Describe your best achievement with your family name and without?

My best achievement with the Maybelline name so far, is writing my book and becoming a positive role model for women who want to achieve their goals.  It's not about make-up for me anymore; it's way beyond make-up.   Without the Maybelline name, my biggest achievement is being Mom and Nana and a positive role model for my family I grow into old age.  

Evelyn Williams (Nana), Bill Williams (my dad), Sharrie Williams (me)
& Tom Lyle Williams (my great uncle) 1965

 favorite childhood memory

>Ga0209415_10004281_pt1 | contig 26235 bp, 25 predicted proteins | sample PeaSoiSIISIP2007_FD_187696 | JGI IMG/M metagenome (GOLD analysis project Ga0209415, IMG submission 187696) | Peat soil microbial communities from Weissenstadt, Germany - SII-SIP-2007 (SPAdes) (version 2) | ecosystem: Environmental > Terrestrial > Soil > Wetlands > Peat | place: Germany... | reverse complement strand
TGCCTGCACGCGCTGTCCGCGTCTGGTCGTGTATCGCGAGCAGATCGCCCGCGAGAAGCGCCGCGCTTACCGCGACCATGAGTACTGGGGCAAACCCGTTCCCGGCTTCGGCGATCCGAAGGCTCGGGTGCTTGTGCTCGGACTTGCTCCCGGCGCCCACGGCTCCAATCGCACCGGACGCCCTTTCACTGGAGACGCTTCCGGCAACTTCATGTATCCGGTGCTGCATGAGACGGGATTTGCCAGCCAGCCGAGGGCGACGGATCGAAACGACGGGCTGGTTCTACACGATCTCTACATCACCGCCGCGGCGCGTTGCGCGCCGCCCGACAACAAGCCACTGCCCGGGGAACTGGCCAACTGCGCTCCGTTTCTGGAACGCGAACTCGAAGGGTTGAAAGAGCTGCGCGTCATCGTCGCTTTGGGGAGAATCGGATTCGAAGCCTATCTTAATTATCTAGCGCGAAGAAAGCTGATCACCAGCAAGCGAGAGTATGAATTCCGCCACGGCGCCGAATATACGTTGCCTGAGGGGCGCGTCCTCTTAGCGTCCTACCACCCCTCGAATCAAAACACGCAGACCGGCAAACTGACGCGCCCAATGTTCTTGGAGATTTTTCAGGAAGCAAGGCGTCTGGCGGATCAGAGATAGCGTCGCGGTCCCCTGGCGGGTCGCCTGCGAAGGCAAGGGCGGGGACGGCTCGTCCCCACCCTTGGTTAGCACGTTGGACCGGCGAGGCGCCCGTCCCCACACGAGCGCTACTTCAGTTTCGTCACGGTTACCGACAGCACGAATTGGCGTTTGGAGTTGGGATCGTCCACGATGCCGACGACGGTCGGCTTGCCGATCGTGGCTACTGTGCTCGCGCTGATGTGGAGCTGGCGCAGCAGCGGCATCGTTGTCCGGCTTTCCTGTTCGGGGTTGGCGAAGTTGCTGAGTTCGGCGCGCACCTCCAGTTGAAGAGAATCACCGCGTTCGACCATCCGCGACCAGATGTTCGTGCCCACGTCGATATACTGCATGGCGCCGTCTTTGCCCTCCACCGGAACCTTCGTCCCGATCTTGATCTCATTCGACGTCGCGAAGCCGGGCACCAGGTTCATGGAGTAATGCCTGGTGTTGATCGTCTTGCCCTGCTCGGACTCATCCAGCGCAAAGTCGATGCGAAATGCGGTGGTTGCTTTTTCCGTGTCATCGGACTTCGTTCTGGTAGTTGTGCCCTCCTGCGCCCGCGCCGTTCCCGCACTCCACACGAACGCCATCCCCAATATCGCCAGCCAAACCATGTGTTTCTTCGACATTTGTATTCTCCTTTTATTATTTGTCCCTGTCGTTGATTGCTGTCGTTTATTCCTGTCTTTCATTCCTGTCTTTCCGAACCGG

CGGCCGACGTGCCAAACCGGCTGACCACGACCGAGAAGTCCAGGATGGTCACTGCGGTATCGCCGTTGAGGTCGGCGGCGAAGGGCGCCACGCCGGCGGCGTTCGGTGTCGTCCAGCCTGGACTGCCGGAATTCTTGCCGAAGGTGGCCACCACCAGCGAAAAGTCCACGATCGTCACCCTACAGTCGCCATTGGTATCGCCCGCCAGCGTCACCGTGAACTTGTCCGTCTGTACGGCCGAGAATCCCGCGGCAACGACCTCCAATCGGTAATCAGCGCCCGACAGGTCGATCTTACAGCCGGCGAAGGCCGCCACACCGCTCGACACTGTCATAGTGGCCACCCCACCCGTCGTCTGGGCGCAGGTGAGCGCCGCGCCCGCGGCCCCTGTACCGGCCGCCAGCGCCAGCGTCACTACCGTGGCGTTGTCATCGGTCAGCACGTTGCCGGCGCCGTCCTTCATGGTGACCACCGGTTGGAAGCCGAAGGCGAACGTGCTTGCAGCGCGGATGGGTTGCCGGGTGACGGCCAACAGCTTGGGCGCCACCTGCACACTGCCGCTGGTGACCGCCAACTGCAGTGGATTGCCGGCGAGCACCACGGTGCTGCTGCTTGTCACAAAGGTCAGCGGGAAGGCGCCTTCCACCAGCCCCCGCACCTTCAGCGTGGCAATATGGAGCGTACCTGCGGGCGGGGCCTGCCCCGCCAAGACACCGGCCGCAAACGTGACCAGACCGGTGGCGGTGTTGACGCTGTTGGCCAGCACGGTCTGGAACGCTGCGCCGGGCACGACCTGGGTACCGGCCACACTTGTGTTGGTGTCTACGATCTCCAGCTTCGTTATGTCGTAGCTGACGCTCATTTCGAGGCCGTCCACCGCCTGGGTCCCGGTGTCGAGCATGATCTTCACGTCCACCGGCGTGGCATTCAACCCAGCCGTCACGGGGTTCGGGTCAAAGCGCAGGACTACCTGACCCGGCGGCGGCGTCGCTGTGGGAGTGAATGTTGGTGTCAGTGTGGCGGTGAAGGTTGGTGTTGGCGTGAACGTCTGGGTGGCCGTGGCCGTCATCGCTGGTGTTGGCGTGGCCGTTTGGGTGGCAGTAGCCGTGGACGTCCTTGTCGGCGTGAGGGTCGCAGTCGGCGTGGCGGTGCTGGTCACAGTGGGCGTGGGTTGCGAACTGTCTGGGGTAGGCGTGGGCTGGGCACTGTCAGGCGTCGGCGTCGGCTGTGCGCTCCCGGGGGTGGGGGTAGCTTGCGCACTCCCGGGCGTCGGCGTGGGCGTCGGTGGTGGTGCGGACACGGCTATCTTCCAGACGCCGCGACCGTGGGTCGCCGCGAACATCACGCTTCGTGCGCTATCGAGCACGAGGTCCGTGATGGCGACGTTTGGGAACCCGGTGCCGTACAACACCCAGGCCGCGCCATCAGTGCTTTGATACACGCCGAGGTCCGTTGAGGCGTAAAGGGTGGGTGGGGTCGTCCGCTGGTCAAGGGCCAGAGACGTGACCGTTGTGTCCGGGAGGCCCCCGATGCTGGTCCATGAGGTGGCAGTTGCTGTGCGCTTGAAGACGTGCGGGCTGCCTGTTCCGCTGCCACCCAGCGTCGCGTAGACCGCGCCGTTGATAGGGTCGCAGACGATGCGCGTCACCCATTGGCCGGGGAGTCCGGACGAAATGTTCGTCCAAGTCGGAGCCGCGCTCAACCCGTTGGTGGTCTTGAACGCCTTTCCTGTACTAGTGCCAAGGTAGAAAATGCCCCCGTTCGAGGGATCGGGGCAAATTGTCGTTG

Going up to my great uncle's home in Bel Air California with my family and playing with him in the pool.  I remember he was such an unassuming man that he'd actually wear swim trunks pinned at the waist because the elastic had stretched out.  Here was a man who could afford the best and yet was so comfortable with himself around his family; he didn't need to show off.  On the other hand he was so generous hat he gave millions to them after the sale of the Maybelline Company in December of 1967.